Today on Driftwood, two of the Savoy family’s many great contributions to Cajun music, and two albums from their friends.
Linzay Young & Joel Savoy [Valcour (2009)]
Sarah Savoy & the Francadians, C’ez Savoy [self-release (2009)]
The Magnolia Sisters, Stripped Down [Arhoolie CD 538 (2009)]
Bonsoir Catin Vive L’Amour [Valcour VAL-CD-0007 (2009)]
As the cover story of a recent issue of France’s Trad Magazine recently made clear, the Savoy Family has been creating quite a legacy for itself, one that’s reflected in its members’ collective discography. Wilson Savoy, Marc and Ann Savoy’s younger son, has been a member of the Red Stick Ramblers and is now with the Pine Leaf Boys. His brother Joel Savoy, who used to lead the Red Stick Ramblers, is now one of the founders of Valcour Records, while Linzay Young, his musical partner, remains with the group.
On their self-titled debut, Young and Savoy took the old-fashioned route of recording their album in a single afternoon. It’s traditional Cajun music with no frills, the way it used to be played by their fiddle heroes Wallace “Cheese” Read, Wade Frugé, Dennis McGee, and others. Some tunes are played as fiddle duets, while others feature Young on fiddle with Savoy accompanying on guitar. Approximately half the tracks feature vocals. The playing is virtuosic, and the duo’s musical empathy is consistently engaging.
Sarah Savoy, Joel’s sister, is a singer-guitarist who leads a Cajun band in Paris. The title of the group’s first album, Off to the Honky-Tonk, reflected the fact that the group has a penchant for country. C’ez Savoy, the sequel, doesn’t herald a new direction, but it shows that the band is tighter than ever. C’ez Savoy was recorded in a three-day session with Joel when Sarah came back home to marry her bass player. The group wisely avoids songs that are overly familiar, the most obvious exception being Papa Cairo’s “Grand Texas.” Several are originals, but the group also draws from Iry Lejeune, Adam Hebert, and Cleoma Breaux, whose “Lève tes fenêtres hautes” could almost pass as a rock ’n’ roll song. The country leanings come out in Leon Payne’s “Lost Highway” (sung in English) and in Dewey Balfa’s French version of George Jones’ “Don’t Stop the Music.” The group’s love of rockabilly surfaces in “T’as pas honte,” an adaptation of Carl Perkins’ “Honey Don’t.” The album’s penultimate track is a soulful rendition of David Greely’s “Marie Mouri.”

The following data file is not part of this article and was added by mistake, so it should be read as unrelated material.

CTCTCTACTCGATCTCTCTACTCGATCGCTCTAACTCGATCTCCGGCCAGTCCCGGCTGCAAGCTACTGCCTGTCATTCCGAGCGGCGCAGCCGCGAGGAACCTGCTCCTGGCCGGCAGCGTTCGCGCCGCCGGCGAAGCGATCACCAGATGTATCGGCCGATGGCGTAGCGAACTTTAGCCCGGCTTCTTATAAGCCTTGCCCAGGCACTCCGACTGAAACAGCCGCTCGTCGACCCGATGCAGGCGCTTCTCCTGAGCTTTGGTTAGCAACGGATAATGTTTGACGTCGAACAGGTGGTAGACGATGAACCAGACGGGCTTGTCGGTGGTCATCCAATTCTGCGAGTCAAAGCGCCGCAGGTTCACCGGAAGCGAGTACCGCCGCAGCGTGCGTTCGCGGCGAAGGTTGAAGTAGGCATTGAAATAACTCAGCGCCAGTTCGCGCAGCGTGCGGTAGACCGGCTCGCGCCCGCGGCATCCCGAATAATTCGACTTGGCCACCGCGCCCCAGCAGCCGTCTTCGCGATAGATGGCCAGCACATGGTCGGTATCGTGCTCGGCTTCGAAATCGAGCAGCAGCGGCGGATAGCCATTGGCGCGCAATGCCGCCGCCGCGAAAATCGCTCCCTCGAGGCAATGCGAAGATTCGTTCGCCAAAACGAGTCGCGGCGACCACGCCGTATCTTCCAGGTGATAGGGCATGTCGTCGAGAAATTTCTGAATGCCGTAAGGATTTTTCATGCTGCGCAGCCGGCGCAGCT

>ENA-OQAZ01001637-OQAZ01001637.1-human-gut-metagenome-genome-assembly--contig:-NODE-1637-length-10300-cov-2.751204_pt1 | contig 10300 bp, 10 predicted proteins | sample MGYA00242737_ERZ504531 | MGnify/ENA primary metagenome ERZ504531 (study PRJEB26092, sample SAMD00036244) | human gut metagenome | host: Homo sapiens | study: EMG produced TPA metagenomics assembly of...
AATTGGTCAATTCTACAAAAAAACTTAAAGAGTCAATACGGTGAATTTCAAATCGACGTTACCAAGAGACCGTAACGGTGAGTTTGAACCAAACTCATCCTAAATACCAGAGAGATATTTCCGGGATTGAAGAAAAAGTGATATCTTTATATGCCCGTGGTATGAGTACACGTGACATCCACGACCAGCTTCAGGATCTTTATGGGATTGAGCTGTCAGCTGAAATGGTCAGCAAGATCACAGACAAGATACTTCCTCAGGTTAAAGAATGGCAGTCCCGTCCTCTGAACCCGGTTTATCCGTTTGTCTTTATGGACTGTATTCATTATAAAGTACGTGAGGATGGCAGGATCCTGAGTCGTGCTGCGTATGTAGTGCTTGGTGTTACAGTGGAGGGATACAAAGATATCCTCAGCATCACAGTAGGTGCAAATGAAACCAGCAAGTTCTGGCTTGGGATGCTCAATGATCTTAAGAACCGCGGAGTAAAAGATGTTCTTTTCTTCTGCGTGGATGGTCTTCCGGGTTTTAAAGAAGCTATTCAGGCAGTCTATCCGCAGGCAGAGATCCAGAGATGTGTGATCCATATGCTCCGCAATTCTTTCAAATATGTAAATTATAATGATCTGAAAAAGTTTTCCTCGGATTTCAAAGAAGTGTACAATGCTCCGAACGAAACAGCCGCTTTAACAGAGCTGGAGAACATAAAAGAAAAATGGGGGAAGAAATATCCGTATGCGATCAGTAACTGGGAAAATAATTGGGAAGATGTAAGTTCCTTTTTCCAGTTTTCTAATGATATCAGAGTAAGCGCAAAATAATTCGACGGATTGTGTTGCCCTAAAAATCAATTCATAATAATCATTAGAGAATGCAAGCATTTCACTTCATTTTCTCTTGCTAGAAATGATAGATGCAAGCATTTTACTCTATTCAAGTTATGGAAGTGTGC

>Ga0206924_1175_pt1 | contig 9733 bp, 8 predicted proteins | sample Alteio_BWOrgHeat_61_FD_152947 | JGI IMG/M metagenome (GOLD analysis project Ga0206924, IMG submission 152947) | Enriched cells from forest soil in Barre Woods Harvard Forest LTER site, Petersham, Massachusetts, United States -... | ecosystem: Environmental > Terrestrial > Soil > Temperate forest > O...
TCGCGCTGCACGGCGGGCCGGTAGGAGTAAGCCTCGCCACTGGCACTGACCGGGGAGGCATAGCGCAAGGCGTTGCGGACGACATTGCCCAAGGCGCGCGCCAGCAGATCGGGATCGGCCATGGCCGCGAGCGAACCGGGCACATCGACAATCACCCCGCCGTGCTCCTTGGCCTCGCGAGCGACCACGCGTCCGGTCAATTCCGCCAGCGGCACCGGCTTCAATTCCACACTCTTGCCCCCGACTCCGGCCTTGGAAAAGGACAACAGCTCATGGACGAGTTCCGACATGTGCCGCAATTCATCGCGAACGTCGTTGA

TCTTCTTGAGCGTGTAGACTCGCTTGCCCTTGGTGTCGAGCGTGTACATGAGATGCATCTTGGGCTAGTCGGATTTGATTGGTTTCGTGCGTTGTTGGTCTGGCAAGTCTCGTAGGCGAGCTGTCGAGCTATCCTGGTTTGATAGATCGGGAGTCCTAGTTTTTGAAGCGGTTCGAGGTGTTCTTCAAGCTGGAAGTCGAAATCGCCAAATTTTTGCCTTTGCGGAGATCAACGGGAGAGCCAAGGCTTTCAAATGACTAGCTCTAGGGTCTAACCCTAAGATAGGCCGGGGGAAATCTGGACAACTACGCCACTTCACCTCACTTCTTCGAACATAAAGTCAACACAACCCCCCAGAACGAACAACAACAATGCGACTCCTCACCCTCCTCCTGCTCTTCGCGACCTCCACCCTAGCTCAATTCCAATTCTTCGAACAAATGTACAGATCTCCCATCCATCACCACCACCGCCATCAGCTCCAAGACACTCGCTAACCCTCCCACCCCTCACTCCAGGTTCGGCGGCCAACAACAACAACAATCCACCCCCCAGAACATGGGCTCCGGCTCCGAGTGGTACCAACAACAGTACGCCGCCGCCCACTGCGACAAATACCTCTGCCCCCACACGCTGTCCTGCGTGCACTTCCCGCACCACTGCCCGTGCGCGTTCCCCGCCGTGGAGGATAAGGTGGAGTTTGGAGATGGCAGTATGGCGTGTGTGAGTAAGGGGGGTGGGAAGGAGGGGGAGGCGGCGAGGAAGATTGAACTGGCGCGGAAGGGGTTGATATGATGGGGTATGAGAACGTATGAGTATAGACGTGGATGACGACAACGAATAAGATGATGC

The Magnolia Sisters, which consist of Jane Vidrine, Lisa Trahan, Anya Burgess, and Ann Savoy, have recruited Joel Savoy to help with production. The title, Stripped Down, refers to the approach, which is to keep things simple while bringing out the best in the women’s natural abilities. On “Jolie petite blonde,” for example, Joel decided to use a vintage radio microphone, which makes the track sound like an old blues recording. The next track is an obscure song from Harry Oster’s collection called “Pourquoi tu m’as trahi?” that Ann and Jane sing exquisitely with just Jane’s guitar as accompaniment. Even the few old chestnuts, such as Chuck Guillory’s “Grand Texas,” are given fresh treatments. Clarence Garlow’s “Bon temps rouler,” again featuring Ann’s vocals, is especially compelling, with its droning fiddles and a steady beat that’s carried forward by acoustic guitar, bass, and rubboard. “Barroom Blues” is an old-time string band blues that sounds eerily like “St. James’ Infirmary.”
Bonsoir Catin doesn’t have as strong a Savoy connection, although Joel Savoy did master the album at his studio and release it on his label. The quartet consists of Kristi Guillory (accordion), Yvette Landry (bass), Christine Balfa Powell (whose husband, Dirk, produced), and Anya Burgess (fiddle; she is also one of the Magnolia Sisters). Jude Veillon plays drums, and half a dozen notable musicians make guest appearances on some tracks. The dozen tracks are pided close to equally between new songs by Guillory; songs by well-known artists such as Belton Richard, D.L. Menard, and Adam Hebert; and traditional albeit non-Cajun material, such as “Black Cat Bones” and “Reuben’s Train.” Over the course of Vive l’Amour, Bonsoir Catin tackles honky-tonk Cajun country, swamp pop, blues, and more. Information as to who sings which tracks isn’t provided, but that’s the only shortcoming. The fact that fabulous albums by two all-women Cajun bands have been released within months of each other is a sign that women are finally finding their place at the upper echelons of Cajun music.
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[Edit: Corrected “C’est” to ‘C’ez”.]